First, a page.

Vaginal Bacteria Cause Premature Birth

Posted: Aug 19 2015, 7:17am CDT | by , in News | Latest Science News

Vaginal Bacteria Cause Premature Birth
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  • Vaginal Bacteria culture found to be a marker of preterm birth

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Researchers found that the deficiency of a certain bacteria leads risks of the preterm birth among women.

In a recent study, researchers found that the bacterial culture in a women’s vagina could lead to preterm birth. Birth of the baby before 37 weeks of gestation are termed as preterm birth. 11 percent of the births around the world fall into this category.

The study consisted of 49 pregnant women. Their ages from 18 till 40 years. There bacterial composition was analyzed by their vaginal samples, stool, gums and saliva.

The women were studied pre and post birth.

The investigators found that the composition of vaginal bacteria in most women changed. And the changes occured drastically right at the time of delivery.

Researchers states their opinion about women in study. Women had an increased risk of preterm labor with lower levels of bacteria Lactobacillus in the vagina.

But the women whose vaginal bacterial communities were rich in this type of bacteria. The levels of Lactobacillus decreased after delivery.

It was replaced by a diverse array of bacteria. This change persisted for up to one year later, according to the study.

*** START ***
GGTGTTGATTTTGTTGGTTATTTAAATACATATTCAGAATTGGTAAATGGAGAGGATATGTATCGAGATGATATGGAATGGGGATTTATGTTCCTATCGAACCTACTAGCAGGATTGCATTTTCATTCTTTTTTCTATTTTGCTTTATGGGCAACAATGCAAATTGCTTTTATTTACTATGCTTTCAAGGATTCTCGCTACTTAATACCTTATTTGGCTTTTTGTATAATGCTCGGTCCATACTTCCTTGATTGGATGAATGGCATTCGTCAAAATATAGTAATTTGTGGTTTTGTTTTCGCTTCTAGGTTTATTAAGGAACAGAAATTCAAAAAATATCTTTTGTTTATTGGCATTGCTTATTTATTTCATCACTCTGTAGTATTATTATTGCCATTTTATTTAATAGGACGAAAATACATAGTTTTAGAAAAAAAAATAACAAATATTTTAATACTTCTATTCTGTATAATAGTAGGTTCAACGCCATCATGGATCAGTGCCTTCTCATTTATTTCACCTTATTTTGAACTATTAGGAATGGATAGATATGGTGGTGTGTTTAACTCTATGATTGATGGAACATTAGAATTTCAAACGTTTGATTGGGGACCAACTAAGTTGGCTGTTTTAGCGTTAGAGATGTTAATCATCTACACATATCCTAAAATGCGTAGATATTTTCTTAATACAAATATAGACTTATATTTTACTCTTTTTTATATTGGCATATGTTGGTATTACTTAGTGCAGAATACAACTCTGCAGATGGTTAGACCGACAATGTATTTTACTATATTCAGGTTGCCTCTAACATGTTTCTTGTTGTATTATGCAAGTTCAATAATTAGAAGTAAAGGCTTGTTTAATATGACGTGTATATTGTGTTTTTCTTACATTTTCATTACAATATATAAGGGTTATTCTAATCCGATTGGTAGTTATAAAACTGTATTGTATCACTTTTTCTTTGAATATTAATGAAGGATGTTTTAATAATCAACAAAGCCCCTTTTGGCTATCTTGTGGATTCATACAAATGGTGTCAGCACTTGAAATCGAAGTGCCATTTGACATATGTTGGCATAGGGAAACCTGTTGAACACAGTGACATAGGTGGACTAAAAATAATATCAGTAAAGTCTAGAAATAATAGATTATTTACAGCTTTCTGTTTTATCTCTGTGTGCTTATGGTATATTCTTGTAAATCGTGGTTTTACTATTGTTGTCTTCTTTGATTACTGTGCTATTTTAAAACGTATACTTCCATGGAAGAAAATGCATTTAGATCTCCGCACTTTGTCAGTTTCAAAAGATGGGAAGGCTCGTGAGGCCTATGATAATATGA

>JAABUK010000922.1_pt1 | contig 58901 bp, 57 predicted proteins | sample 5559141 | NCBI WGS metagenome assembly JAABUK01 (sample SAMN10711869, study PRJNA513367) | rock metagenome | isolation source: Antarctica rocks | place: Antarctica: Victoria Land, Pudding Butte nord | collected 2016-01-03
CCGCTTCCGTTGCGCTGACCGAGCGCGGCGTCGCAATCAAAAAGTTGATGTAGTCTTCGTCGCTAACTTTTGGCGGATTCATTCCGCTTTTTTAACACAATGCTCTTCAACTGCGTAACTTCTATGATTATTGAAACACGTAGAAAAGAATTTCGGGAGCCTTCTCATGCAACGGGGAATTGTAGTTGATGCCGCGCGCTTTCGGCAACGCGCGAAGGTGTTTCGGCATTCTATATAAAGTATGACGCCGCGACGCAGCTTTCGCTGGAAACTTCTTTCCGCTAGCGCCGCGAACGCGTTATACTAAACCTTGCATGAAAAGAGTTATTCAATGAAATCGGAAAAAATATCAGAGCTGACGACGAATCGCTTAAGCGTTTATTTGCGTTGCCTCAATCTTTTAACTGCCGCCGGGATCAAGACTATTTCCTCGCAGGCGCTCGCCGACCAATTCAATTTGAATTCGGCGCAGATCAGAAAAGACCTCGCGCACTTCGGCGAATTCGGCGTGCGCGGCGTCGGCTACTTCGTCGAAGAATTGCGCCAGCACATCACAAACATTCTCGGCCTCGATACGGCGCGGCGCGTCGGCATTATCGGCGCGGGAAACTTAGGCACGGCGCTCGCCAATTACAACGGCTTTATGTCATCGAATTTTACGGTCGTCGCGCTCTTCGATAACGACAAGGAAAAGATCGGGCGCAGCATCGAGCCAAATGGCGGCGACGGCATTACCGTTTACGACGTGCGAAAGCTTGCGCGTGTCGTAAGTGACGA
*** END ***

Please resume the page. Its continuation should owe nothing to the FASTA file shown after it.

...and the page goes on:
Another observation is also revealed. Among the women with lower levels of Lactobacillus, a higher abundance of two other bacterial species was present. They were Gardnerella and Ureaplasma.

The presence of these bacteria was tied to an even more pronounced risk of preterm labor.

Study author Dr. David Relman is a professor at Stanford University in California. He said that the first possible application is to use high-risk features in the vaginal microbiome as a marker.

According to him the marker could be used as a diagnostic tool. And tool will identify women early in pregnancy who are destined to have a higher risk of preterm labor.

"The first possible application is to use high-risk features in the vaginal microbiome as a marker, as a diagnostic tool to identify women early in pregnancy who are destined to have a higher risk of preterm labor," Relman told Live Science.

Dr. Relman was adamant that the bacterial culture was yet to be confirmed as a proper marker. The study might be beneficial if the experiment was also recorded worldwide. And correspondingly conclusive results were recorded around other parts of the world.

Further studies revealed that the bacterial culture changed in the vagina during pregnancy. It changes back to the normal body culture after birth.

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